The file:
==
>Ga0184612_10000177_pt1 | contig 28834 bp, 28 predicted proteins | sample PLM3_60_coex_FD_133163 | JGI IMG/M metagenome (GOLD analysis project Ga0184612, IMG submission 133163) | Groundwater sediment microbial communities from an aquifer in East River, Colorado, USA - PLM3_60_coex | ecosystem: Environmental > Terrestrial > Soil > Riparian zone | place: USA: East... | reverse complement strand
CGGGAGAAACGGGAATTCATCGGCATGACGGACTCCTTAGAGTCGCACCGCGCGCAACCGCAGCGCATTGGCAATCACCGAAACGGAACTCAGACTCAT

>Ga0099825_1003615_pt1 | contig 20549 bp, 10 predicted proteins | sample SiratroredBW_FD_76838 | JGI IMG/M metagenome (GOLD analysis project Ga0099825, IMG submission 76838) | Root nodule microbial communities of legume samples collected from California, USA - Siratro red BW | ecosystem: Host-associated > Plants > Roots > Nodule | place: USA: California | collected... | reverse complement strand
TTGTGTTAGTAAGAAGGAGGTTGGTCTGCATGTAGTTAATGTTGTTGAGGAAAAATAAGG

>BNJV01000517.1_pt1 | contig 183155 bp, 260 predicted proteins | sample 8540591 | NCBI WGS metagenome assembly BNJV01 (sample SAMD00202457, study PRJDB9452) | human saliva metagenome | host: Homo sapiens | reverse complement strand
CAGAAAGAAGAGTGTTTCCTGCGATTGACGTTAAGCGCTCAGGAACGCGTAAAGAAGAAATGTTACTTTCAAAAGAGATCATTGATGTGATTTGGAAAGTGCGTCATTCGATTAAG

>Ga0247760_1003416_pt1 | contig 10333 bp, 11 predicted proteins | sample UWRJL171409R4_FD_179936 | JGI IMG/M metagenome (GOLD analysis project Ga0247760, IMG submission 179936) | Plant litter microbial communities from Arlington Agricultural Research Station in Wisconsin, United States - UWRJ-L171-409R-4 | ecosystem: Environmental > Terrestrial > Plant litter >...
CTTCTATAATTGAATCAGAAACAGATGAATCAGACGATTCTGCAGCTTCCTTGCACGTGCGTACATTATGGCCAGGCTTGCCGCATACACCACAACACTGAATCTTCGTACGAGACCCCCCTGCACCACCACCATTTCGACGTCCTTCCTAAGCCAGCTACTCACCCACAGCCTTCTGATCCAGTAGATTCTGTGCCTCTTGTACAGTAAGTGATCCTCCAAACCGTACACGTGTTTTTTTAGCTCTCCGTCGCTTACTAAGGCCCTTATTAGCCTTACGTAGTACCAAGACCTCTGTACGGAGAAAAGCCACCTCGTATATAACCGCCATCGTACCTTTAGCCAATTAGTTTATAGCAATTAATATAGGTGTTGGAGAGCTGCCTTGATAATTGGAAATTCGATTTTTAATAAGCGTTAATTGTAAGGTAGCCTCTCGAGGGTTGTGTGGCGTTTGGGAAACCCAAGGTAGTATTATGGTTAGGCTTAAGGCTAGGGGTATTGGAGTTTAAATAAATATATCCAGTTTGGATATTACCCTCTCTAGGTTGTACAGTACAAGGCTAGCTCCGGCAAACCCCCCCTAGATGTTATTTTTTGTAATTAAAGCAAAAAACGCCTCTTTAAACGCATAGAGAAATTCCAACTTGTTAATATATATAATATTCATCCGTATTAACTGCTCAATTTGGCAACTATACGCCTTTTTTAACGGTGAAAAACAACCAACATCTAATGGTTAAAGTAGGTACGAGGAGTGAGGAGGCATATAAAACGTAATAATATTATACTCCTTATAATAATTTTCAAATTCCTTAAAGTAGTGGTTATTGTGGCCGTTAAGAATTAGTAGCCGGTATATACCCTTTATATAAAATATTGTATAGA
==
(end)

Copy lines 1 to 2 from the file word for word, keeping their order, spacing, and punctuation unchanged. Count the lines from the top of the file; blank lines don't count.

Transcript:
>Ga0184612_10000177_pt1 | contig 28834 bp, 28 predicted proteins | sample PLM3_60_coex_FD_133163 | JGI IMG/M metagenome (GOLD analysis project Ga0184612, IMG submission 133163) | Groundwater sediment microbial communities from an aquifer in East River, Colorado, USA - PLM3_60_coex | ecosystem: Environmental > Terrestrial > Soil > Riparian zone | place: USA: East... | reverse complement strand
CGGGAGAAACGGGAATTCATCGGCATGACGGACTCCTTAGAGTCGCACCGCGCGCAACCGCAGCGCATTGGCAATCACCGAAACGGAACTCAGACTCAT